We are heartbroken, hurt, and angry about the discovery of the remains of 215 children on the grounds of the former Kamloops Indian Residential School on the territory of the Tk’emlúps te Secwépemc First Nation on May 27, 2021. Our hearts are with the Survivors and their loved ones, who have always known what we have all just had confirmed. We mourn the loss of their children and grieve with their families and for all the children who are still missing and yet to be found. We stand together with and lift up Tk’emlúps te Secwépemc in their time of grief. Pulling together has never been more important.
At BCcampus, we have been incredibly lucky to receive teachings from many generous Indigenous educators, and our hearts are also with them and their communities.
We are taking time as a group and as individuals to honour the children with the dignity and respect they were not afforded by their so-called caregivers.
For many, this is the beginning of a journey of unlearning and learning. We are here to support those people, as well as those who have already been engaged in the work of decolonizing their own minds and our post-secondary system. We are more focused than ever on ensuring our work supports Indigenous people, particularly students.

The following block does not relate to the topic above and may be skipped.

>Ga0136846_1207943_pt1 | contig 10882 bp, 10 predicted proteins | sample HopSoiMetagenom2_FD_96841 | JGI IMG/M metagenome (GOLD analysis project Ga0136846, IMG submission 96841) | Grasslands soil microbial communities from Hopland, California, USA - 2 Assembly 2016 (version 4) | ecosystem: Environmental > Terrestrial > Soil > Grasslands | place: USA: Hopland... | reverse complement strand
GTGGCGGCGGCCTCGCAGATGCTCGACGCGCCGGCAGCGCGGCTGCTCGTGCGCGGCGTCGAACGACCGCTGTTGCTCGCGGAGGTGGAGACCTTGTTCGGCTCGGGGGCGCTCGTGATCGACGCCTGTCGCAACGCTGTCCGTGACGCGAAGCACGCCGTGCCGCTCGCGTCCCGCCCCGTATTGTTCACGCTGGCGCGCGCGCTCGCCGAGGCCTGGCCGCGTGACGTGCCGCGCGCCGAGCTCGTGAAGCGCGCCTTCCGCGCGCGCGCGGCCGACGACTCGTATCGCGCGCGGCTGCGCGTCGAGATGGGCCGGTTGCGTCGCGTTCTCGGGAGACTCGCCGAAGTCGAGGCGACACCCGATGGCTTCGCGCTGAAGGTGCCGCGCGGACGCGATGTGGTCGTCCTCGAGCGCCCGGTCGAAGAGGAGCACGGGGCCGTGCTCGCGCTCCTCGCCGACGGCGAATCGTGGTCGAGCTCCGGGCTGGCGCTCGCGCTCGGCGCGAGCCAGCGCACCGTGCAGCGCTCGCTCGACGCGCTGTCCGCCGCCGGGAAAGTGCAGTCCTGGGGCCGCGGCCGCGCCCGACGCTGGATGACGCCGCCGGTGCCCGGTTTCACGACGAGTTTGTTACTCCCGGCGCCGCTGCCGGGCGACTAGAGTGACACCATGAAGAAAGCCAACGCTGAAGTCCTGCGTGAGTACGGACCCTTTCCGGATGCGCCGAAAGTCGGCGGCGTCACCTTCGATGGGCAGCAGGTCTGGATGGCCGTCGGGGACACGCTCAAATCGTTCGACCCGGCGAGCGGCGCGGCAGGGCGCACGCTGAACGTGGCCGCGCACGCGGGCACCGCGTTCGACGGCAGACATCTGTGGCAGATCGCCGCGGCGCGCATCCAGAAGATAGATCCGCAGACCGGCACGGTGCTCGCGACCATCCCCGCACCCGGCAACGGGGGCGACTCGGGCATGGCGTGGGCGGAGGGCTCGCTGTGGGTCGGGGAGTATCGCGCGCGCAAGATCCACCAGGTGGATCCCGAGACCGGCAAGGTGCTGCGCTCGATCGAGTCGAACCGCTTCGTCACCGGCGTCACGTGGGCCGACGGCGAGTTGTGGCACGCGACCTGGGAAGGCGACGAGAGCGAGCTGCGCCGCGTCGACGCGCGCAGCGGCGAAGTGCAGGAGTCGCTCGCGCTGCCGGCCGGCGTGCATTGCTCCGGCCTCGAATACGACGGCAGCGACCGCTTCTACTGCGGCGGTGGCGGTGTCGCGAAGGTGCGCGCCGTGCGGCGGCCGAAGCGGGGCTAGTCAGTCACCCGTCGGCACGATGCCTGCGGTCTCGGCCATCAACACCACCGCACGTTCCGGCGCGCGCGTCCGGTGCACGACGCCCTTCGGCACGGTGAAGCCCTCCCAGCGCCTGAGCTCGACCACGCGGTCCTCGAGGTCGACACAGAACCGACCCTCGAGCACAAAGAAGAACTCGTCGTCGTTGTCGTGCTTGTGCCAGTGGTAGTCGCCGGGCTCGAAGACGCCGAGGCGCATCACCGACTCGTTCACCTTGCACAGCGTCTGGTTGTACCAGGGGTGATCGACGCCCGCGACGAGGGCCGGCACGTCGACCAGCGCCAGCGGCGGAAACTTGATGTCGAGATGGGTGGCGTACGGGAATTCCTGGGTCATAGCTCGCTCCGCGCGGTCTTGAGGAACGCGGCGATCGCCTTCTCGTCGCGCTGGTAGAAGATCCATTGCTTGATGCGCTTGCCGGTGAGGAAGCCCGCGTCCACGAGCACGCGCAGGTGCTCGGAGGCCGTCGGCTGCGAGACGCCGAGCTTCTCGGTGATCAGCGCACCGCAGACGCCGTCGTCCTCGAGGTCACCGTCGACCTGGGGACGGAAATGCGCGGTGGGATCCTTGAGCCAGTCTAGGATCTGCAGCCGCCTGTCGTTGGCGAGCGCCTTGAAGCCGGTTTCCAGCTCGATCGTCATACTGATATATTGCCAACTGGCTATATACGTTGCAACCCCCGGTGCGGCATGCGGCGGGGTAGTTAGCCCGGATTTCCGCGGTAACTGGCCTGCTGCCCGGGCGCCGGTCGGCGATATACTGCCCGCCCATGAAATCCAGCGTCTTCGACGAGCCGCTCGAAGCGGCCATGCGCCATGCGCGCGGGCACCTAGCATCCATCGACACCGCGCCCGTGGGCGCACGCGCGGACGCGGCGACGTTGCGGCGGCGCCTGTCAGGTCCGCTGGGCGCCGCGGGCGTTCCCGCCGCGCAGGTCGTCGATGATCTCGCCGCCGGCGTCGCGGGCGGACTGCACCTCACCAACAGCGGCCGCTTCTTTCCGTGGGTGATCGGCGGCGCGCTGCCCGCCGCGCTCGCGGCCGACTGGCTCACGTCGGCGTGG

BCcampus acknowledges the səl̓ilwətaɁɬ təməxʷ (Tsleil-Waututh), Skwxwú7mesh-ulh Temíx̱w (Squamish), xʷməθkʷəy̓əm (Musqueam), and W̱SÁNEĆ (Saanich) Peoples and the Esquimalt and Songhees Nations of the Lək̓ʷəŋən (Lekwungen) Peoples on whose traditional territories we are privileged to live, work, and play. Through our work we are learning to incorporate Indigenous epistemologies into our actions and understandings, supporting decolonization, reconciliation, and Indigenization to advocate systemic changes in the post-secondary environment of B.C.
What are your responsibilities as a citizen and as a professional educator in the B.C. public post-secondary system?
“Together, Canadians must do more than just talk about reconciliation; we must learn how to practice reconciliation in our everyday lives – within ourselves and our families, and in our communities, governments, places of worship, schools and workplaces. To do so constructively, Canadians must remain committed to the ongoing work of establishing and maintaining respectful relationships.”(Truth and Reconciliation Commission of Canada, 2015, 21)
The goal as citizens and educators is to decolonize our thinking and our actions. Educators have a great deal of power and agency to make choices that affect thousands of students over a career – choices about course curriculum, policies, assessment, technologies, and their own behaviours and approaches to facilitating learning.
The first and ongoing action is your own deep listening and active pursuit of learning about Indigenous Peoples and histories. And there are specific things you can do as an educator. If you are non-Indigenous, don’t rely on your Indigenous colleagues, friends, and acquaintances to help you navigate your own learning and feelings.
Here is a list of resources and actions you can take
Learn whose land you’re on, and write a personal land acknowledgement: